Of course I sent a book to Russell's widow, Mary Ruth Newman, and her letter in response gladdened my heart and suddenly made me see something I'd never thought about before. She wrote:

"I really enjoyed reading your book. You could just feel the love you girls had for your mother, and I could really feel what your mother felt when she had to come home to an empty house. It is very hard, but I am doing okay. The children, grandchildren, and now great-grandchildren come often. I will pass the book to my sisters, Ruth and Lucille. They lived in Illinois until they were teenagers so they will know all the places around there. Then I am sure the children will enjoy it. Thanks again for a beautifully written book to honor your wonderful mother."

Did you notice her reference to "children, grandchildren, and great-grandchildren"? Both Ruth and Lucille, now in their nineties, wanted books of their own so they could share it with other members of their family. And that's when I suddenly saw that three more generations of Marcella's family now have written documentation of their family roots in this book because she wrote about their lives and times in her private memoir. (To my knowledge, no one in the Newman family has written a memoir to date.) Lucille Newman Grooms wrote:

"I received your letter and book. I am amazed at the content and effort that it surely took to write it. Raymond, Ruth, and I really loved your Mom and Ray. They were at our house many days, Marcella mainly to help when my Mom was sick—which was too often. Raymond gave me the only birthday present I ever got as a child. It was a red "barrel bank" with a metal top. I have given it to my daughter as a keepsake, although the top has been lost."

In her memoir, Mother wrote about one of the times she went to visit her Aunt Grace when she was ill, writing:

"Grace was sick a lot this summer and I stayed with her as much as I could. I made my first biscuits while I was with her, and they were so hard the kids took them out and played ball with them."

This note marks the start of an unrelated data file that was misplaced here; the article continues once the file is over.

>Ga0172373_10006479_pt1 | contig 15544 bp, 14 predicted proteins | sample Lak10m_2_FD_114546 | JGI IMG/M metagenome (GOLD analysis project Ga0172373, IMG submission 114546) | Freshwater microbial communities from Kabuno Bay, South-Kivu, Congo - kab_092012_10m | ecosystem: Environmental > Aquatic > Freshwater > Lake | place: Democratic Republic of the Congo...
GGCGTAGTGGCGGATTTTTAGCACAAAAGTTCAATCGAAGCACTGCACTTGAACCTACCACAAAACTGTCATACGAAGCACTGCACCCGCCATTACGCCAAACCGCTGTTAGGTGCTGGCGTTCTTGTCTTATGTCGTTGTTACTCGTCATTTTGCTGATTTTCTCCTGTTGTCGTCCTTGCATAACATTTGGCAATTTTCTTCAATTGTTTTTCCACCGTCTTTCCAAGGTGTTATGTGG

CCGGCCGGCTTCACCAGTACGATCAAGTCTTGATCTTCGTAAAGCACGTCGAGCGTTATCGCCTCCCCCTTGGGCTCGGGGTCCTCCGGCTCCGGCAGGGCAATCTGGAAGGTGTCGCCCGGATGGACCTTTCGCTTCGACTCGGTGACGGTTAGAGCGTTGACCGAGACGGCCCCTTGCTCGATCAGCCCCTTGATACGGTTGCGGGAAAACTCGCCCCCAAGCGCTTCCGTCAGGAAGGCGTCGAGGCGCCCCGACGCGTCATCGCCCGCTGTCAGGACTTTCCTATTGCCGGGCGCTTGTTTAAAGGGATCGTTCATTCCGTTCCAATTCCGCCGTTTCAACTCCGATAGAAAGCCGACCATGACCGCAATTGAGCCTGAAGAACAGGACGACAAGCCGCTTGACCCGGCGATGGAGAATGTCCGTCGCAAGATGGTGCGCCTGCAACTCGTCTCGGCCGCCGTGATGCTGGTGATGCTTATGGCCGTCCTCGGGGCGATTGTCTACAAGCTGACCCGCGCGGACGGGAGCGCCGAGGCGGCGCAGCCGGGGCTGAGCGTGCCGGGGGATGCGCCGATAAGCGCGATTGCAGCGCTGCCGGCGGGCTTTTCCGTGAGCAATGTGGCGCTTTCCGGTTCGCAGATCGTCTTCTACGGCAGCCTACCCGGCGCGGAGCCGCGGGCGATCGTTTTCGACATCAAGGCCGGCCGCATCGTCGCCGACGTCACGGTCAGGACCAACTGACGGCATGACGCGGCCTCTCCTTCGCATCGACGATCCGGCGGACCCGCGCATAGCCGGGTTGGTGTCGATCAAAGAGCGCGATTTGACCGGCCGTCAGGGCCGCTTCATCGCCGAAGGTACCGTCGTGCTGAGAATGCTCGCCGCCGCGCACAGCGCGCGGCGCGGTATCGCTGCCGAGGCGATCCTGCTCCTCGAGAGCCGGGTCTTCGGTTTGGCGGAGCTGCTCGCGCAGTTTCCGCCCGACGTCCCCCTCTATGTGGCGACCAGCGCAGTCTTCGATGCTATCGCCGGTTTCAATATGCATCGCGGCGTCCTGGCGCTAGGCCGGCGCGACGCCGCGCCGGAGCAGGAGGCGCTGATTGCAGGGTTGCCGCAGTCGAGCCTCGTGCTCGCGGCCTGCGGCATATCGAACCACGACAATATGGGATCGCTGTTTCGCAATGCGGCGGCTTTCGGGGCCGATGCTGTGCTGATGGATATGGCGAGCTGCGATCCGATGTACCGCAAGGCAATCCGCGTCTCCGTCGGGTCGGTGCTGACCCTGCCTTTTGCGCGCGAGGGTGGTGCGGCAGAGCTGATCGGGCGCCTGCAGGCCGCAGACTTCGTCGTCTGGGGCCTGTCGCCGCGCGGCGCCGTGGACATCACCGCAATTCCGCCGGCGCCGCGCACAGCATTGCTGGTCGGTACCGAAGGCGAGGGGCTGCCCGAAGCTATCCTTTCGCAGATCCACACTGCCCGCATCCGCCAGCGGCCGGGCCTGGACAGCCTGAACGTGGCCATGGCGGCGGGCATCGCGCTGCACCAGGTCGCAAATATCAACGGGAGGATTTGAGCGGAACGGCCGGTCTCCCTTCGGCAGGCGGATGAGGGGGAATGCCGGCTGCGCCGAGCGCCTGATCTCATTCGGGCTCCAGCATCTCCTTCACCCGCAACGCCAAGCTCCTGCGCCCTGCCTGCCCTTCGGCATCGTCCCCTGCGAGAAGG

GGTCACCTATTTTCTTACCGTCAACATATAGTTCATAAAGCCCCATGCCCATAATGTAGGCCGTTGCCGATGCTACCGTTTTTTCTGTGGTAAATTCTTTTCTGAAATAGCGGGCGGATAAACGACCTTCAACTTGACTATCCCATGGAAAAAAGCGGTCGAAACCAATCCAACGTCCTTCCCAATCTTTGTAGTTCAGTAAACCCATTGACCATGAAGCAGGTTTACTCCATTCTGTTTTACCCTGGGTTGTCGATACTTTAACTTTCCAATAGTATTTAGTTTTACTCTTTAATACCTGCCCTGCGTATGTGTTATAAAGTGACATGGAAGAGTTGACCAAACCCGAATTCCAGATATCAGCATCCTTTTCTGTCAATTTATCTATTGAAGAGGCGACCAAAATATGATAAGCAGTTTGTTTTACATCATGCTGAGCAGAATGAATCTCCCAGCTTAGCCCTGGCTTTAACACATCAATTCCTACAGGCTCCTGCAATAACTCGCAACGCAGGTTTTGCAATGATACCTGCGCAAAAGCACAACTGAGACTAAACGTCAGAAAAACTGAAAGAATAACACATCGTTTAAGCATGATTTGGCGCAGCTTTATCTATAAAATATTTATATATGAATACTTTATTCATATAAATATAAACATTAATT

Lucille was younger than Marcella, and what she remembered about her one of those times when she came to help her mother was how grown up she was, and how she always took control of a situation and did what needed to be done. Lucille also remembered that one day as a child she and Raymond found a clump of soggy bread dough at the edge of the little stream that runs through the family's property. We laughed when we imagined that these might have been the biscuits Marcella had baked that day that were so hard the children played ball with them, perhaps batting a few of them into the stream.

Who knows . . . some day one of the children, grandchildren, or great-grandchildren of Raymond, Ruth, Lucille, or Russell might remember this little story when they’re teaching their child how to make biscuits, and Marcella's legacy will leave its mark on yet another family member.

POSTSCRIPT: Since I've published on my website the Newman and Schaumburg family trees documented in Marcella's memoir, I'm hoping that someday a far distant relative none of us knows will find these pages and contact me. Meanwhile, I remain grateful that the Lord gave me the time and ability to preserve my mother's writing and stories and thus spread her legacy far and wide to extended family members she never knew, but who will be glad to meet her in this book.